Extending the latent multinomial model with complex error processes and dynamic Markov bases

Simon J. Bonner, Matthew R. Schofield, Patrik Noren, Steven J. Price

Research output: Contribution to journalArticlepeer-review

6 Scopus citations


The latent multinomial model (LMM) of Link et al. [Biometrics 66 (2010) 178-185] provides a framework for modelling mark-recapture data with potential identification errors. Key is a Markov chain Monte Carlo (MCMC) scheme for sampling configurations of the latent counts of the true capture histories that could have generated the observed data. Assuming a linear map between the observed and latent counts, the MCMC algorithm uses vectors from a basis of the kernel to move between configurations of the latent data. Schofield and Bonner [Biometrics 71 (2015) 1070-1080] shows that this is sufficient for some models within the framework but that a larger set called a Markov basis is required when errors are more complex. We address two further challenges: (1) that models with complex error mechanisms may not fit within the LMM framework and (2) that Markov bases can be difficult to compute for studies of even moderate size. We extend the framework to model the capture/demographic and error processes separately and develop a new MCMC algorithm using dynamic Markov bases. Our work is motivated by a study of queen snakes (Regina septemvittata) and we use simulation to compare estimates of survival rates when snakes are marked with PIT tags which have perfect identification versus brands which are prone to error.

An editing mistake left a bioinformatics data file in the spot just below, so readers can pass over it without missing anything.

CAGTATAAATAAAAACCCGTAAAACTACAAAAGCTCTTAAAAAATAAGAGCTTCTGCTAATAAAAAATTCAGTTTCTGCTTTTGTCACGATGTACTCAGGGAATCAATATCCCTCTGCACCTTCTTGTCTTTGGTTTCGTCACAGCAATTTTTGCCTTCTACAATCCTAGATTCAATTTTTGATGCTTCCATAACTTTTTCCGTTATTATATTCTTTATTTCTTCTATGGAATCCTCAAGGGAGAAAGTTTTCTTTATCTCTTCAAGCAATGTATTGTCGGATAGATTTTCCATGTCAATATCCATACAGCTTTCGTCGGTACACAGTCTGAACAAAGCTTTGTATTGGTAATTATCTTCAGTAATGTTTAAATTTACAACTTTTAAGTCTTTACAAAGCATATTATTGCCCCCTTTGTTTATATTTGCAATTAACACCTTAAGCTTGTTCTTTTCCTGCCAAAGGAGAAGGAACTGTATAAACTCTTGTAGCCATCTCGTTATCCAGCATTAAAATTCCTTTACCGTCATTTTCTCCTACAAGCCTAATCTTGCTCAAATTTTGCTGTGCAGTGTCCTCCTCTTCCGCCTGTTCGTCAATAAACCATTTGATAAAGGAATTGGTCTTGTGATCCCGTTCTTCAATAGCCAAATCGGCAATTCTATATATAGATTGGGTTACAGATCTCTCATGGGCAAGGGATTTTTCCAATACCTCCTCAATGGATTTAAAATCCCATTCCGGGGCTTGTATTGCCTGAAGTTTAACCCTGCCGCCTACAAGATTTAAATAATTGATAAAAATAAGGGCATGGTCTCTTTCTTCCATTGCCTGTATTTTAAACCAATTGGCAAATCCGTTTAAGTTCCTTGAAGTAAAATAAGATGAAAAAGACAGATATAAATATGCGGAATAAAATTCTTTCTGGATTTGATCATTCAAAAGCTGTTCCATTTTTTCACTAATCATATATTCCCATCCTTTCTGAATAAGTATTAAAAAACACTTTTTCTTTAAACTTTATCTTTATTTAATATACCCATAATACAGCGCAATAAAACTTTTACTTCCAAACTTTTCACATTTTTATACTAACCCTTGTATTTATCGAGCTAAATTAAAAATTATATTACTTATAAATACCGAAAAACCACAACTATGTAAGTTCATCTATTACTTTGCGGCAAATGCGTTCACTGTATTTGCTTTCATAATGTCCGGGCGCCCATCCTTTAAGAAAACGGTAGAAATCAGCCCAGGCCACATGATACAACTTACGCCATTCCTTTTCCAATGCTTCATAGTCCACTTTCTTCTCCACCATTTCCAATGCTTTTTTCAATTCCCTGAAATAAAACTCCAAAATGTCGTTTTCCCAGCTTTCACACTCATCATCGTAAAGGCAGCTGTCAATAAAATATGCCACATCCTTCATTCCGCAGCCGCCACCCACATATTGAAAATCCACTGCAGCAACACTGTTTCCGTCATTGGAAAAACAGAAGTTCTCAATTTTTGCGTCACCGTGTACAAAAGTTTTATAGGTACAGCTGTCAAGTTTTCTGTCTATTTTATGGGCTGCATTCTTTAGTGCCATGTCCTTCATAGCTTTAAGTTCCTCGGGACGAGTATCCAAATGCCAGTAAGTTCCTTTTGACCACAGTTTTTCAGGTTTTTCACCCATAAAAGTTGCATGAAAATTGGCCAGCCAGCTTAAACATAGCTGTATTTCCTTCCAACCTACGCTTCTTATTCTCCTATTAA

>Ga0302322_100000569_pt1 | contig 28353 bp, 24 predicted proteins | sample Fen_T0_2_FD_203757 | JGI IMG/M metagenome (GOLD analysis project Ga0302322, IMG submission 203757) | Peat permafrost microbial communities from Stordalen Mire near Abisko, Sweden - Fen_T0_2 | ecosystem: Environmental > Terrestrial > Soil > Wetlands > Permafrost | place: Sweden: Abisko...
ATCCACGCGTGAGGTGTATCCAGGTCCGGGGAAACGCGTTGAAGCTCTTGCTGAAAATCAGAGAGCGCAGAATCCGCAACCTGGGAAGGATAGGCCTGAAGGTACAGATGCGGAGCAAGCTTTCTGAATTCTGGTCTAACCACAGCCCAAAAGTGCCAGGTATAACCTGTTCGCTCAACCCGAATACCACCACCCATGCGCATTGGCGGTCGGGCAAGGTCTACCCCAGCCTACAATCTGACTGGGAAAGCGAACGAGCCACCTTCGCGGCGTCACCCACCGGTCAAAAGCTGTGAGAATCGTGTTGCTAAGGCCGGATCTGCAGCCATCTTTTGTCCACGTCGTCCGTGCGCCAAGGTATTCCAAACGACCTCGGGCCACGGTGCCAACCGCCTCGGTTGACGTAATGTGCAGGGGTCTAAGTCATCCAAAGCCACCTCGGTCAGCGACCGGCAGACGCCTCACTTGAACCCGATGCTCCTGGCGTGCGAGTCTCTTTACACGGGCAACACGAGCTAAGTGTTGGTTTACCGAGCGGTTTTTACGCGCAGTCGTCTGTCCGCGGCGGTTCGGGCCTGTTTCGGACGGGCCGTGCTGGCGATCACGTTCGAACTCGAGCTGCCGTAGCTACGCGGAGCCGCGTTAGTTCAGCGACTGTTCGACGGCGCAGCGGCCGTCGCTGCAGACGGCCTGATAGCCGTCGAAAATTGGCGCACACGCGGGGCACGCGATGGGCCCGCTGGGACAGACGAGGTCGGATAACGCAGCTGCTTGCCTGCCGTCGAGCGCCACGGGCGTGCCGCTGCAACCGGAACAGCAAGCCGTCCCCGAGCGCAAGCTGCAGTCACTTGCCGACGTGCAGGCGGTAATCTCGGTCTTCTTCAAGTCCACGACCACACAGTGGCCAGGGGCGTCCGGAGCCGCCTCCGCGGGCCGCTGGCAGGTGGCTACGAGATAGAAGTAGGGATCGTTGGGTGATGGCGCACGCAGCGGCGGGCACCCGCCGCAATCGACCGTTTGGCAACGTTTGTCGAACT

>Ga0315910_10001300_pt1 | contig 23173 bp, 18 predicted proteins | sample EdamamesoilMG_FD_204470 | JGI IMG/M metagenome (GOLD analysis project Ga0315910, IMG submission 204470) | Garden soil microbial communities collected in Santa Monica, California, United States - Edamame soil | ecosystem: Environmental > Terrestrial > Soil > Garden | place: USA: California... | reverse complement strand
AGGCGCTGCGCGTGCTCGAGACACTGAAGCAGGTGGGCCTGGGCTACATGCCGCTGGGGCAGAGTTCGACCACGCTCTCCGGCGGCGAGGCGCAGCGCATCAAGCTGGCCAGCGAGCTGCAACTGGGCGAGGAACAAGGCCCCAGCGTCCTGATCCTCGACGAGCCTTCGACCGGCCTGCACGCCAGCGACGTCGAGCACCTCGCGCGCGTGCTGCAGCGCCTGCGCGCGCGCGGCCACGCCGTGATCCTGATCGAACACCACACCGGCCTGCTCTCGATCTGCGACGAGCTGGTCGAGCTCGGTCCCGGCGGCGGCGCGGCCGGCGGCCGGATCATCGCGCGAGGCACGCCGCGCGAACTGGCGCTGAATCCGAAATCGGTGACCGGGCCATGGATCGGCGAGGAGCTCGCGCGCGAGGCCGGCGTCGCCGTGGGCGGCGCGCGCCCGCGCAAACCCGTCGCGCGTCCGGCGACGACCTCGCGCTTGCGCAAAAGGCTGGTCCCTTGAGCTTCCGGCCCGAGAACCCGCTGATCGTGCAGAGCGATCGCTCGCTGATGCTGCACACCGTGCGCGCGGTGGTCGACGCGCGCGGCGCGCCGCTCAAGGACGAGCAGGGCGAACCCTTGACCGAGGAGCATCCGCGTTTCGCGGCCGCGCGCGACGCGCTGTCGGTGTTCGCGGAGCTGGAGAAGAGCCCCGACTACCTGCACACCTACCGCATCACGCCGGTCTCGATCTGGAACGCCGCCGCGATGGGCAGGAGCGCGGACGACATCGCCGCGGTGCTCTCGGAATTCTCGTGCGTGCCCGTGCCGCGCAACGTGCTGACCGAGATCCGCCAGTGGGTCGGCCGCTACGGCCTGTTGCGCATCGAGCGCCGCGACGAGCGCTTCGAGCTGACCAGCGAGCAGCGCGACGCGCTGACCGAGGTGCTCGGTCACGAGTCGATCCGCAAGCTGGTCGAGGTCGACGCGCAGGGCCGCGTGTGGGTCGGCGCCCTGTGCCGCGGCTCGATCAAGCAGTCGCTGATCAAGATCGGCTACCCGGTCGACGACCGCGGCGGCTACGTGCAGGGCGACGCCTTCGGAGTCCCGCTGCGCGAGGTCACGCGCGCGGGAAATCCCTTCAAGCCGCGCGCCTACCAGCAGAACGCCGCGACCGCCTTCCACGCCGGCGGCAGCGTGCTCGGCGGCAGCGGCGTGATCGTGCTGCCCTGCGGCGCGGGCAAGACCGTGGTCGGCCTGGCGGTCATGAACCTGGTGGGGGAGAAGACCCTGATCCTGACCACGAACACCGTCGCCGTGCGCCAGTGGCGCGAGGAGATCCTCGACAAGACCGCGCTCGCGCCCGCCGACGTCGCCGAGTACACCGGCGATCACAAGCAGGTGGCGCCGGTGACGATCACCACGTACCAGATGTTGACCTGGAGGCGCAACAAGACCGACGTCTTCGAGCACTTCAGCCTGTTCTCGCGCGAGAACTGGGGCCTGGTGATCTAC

Original languageEnglish
Pages (from-to)246-263
Number of pages18
JournalAnnals of Applied Statistics
Issue number1
StatePublished - Mar 2016

Bibliographical note

Publisher Copyright:
© Institute of Mathematical Statistics, 2016.


  • Bayesian inference
  • Markov basis
  • Markov chain Monte Carlo
  • Markrecapture
  • Misidentification
  • Queen snake (Regina septemvittata)

ASJC Scopus subject areas

  • Statistics and Probability
  • Modeling and Simulation
  • Statistics, Probability and Uncertainty


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